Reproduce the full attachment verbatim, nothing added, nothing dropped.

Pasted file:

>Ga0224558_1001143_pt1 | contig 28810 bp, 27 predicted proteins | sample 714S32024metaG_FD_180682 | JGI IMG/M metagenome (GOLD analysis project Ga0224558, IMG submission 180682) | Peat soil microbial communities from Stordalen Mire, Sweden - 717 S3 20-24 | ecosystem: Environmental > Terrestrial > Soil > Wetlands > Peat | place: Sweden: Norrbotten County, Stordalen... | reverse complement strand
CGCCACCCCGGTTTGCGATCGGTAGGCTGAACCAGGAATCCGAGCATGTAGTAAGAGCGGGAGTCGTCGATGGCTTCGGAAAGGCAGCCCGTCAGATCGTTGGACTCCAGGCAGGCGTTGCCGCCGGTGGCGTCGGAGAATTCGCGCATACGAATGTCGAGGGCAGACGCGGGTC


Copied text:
>Ga0224558_1001143_pt1 | contig 28810 bp, 27 predicted proteins | sample 714S32024metaG_FD_180682 | JGI IMG/M metagenome (GOLD analysis project Ga0224558, IMG submission 180682) | Peat soil microbial communities from Stordalen Mire, Sweden - 717 S3 20-24 | ecosystem: Environmental > Terrestrial > Soil > Wetlands > Peat | place: Sweden: Norrbotten County, Stordalen... | reverse complement strand
CGCCACCCCGGTTTGCGATCGGTAGGCTGAACCAGGAATCCGAGCATGTAGTAAGAGCGGGAGTCGTCGATGGCTTCGGAAAGGCAGCCCGTCAGATCGTTGGACTCCAGGCAGGCGTTGCCGCCGGTGGCGTCGGAGAATTCGCGCATACGAATGTCGAGGGCAGACGCGGGTC